Why Successful US Brands Fail in China Pt 2

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Why Successful US Brands Fail in China Pt2

How did some of the world’s most beloved brands like Groupon, Uber, and Google fail in China? Although blame can’t be attributed to any single factor, one of the biggest mistakes US companies make in China is operating with a belief that success can be achieved single-handedly, without the expertise and counsel of local partners. Without a clear understanding of how to do business in China, Foreign companies tend fall into the trap of naïve assuming that with a few adjustments the same market entry methods used to launch in other can also be applied to China. What most fail to grasp is the nature of the Chinese market is fundamentally different in comparison to other countries, especially the United States. Attempting to set up shop without the counsel of a local partner is often a costly lesson that can jeopardize a brand’s entire existence.

As the second part of our two-part blog series on branding in China, here are some of the biggest ways US companies have flopped in the middle kingdom because they either did not partner effectively with a local agent or worse yet, didn’t seek any help at all.

1. No management localization strategy

An unknowingly fatal mistake made by foreign company executives is ignoring the strategic business recommendations and overall market insights of China country heads. Sometimes the slip even comes from foreign executives hiring the wrong country heads in the first place. In a nation with fundamentally different market drivers, Chinese managers are far more attuned to local conditions and their advice should be taken seriously. For example, when eBay entered China a US senior leader naively ignored the advice of local employees to run servers out of China and then switched hosting to America. The result was as soon as the company switched to US servers, traffic dropped 50% due to slow access speeds and the company never recovered.

2. Inability to navigate and manage distribution networks in China

American firms are largely unfamiliar with the nuances of distribution in China. Missteps are commonplace and can cause additional costs or time delays for that don’t effectively partner with local experts. In general, Chinese distribution companies lack the capabilities of world-class logistics and supply chain companies in the United States. Their weakest points appear in the areas inventory management, lead-time planning, distribution network optimization, and demand forecasting.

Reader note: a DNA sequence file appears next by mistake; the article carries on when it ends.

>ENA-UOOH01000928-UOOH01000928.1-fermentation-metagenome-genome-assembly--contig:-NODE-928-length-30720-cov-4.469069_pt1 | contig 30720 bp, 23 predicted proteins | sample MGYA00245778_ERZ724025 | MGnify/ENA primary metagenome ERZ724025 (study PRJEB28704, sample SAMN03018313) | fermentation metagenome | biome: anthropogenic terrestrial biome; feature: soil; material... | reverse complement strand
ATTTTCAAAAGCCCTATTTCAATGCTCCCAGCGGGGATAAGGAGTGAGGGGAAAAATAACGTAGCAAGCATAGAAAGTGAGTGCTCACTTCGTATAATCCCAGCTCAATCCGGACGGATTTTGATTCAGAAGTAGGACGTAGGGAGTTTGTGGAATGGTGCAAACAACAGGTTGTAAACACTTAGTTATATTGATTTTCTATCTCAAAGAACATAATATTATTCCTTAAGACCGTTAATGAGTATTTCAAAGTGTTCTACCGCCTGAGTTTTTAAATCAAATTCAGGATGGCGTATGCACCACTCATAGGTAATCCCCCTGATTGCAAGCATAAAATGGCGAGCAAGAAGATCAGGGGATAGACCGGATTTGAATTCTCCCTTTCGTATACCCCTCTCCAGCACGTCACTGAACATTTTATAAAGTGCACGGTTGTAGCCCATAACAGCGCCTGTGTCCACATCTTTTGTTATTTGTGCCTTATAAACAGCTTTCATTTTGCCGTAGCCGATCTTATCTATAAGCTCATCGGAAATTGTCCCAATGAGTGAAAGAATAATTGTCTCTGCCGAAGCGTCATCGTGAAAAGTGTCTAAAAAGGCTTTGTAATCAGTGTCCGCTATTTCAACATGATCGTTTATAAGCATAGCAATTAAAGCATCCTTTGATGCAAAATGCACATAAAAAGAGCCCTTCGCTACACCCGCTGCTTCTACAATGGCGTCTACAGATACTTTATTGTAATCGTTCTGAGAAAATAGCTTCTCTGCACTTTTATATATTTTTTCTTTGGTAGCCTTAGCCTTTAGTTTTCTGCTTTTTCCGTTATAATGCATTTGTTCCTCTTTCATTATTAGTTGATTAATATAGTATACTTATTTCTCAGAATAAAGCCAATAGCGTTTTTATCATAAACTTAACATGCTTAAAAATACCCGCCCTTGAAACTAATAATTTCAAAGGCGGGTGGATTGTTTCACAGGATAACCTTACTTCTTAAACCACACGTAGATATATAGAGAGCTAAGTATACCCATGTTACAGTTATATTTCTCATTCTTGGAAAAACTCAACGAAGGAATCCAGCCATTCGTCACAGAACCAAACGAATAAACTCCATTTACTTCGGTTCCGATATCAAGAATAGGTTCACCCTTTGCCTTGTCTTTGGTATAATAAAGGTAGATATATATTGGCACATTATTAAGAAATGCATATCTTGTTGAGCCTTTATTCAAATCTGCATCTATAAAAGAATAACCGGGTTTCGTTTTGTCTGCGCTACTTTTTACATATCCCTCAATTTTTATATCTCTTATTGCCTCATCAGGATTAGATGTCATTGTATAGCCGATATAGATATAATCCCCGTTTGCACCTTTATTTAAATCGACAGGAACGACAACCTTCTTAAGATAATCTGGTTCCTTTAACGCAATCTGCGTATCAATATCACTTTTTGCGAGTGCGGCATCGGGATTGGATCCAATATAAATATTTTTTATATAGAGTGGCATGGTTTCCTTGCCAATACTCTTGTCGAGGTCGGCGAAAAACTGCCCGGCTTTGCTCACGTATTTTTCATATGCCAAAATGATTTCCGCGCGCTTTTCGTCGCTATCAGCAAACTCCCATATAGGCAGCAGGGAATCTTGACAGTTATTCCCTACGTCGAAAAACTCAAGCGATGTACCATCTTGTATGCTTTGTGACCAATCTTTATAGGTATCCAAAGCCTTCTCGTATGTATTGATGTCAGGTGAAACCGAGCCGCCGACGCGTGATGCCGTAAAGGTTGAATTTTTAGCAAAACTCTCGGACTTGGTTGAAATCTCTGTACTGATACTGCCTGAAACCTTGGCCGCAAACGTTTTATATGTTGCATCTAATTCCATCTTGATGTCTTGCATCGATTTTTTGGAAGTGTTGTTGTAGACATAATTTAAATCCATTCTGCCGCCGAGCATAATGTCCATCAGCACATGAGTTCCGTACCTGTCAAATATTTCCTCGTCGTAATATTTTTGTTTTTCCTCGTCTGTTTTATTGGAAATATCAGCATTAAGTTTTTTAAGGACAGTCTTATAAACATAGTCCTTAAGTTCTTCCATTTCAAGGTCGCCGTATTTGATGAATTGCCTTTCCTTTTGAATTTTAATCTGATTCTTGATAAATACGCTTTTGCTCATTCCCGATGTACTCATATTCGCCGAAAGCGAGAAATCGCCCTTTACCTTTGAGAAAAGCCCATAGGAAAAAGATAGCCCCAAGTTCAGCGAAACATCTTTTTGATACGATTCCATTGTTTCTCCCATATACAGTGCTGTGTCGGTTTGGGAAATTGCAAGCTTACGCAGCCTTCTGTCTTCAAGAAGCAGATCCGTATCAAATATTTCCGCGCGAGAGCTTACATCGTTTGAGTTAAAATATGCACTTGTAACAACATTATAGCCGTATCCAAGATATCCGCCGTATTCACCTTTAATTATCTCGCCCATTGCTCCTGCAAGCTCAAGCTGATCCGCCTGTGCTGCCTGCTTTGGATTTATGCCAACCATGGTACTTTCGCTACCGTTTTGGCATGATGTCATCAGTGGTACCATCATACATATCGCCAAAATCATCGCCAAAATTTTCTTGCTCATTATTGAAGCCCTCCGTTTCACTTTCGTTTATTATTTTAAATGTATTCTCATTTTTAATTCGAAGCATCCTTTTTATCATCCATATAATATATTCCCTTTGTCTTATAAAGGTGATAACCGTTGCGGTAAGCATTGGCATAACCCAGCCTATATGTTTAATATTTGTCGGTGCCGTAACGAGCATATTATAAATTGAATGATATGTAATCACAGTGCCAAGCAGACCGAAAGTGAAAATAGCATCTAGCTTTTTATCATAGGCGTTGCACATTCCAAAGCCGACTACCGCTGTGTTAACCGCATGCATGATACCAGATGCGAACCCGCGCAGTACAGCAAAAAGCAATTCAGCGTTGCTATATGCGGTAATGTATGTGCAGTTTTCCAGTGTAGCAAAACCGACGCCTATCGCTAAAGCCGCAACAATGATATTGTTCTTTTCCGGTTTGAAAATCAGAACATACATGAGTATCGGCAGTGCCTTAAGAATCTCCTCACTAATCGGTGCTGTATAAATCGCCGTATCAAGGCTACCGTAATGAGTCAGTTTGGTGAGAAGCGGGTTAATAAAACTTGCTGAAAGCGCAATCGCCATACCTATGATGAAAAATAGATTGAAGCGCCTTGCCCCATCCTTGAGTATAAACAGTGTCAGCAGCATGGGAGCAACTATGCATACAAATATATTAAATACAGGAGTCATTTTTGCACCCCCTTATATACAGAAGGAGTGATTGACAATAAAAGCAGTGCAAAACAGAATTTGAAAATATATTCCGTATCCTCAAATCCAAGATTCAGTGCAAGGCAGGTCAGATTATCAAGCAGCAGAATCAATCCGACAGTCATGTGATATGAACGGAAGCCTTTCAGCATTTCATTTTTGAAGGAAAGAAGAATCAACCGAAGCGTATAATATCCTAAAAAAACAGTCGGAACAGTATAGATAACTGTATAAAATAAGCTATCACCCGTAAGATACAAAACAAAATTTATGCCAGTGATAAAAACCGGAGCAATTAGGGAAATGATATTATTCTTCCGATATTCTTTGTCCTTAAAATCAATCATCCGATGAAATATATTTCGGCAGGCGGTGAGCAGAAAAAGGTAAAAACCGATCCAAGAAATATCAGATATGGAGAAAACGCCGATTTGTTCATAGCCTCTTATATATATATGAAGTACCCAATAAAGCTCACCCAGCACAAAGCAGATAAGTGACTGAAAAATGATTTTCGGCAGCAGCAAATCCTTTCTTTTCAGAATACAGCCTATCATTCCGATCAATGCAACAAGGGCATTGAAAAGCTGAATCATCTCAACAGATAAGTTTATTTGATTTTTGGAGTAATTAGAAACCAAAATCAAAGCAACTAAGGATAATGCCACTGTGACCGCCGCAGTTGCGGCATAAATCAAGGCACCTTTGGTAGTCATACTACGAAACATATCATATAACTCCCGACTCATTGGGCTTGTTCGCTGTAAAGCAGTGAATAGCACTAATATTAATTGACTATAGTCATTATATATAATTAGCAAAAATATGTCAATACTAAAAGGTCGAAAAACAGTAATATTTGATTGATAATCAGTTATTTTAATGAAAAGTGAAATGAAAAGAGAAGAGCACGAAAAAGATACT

A common mistake US companies make is assuming that Chinese distribution partners have advanced knowledge of downstream supply chain management, including the ability to forecast accurately. This means foreign companies that sell in China must invest a substantial amount of capital and time to transfer knowledge of product movement requirements and performance strategy expectations to achieve KPI goals.

China has a fractured and inefficient distribution system filled with redundancies. It’s possible for as many as five tiers to exist at a given level of distribution within a single distribution network. As one can imagine, this results in lower profit margins at every level throughout the supply chain – from the manufacturer to the retailer. According to the China Business Review, “Chinese suppliers hold a large amount of inventory and restock only about three times a year on average, compared with suppliers in Europe, Japan, South Korea, and the United States, who tend to restock about 10 times a year.” The result means significantly longer lead times in China compared to countries, with advanced distribution network systems.

3. Products not reaching customers fast enough

Few US businesses seeking market presence in China grasp the depth and vastness of the China’s economic landscape. Most US companies launch in the proven metropolises – Beijing, Shanghai, and Guangzhou. In reality, these major cities represent only a small portion of the entire Chinese population. Opportunities to capture potential customers in rising cities, such as provincial capitals, are not being realized by US businesses. While domestic companies are swiftly advancing towards these key areas of economic development, US businesses are failing to reach the customers of smaller cities fast enough.

Building business alliances through local partnerships in China is the most advantageous way to not only gain an insider’s perspective of China’s business environment, but to also ease navigation through Chinese language, bureaucracy, and sophisticated social structure. Unlike the west, where business partnerships tend to be contractual in nature, In China, all business transactions are based on relationships and trust. Local partners are an indispensable asset and critical component to every foreign business’ success story.

<< Read “Why Successful US Brands Fail in China Pt 1”

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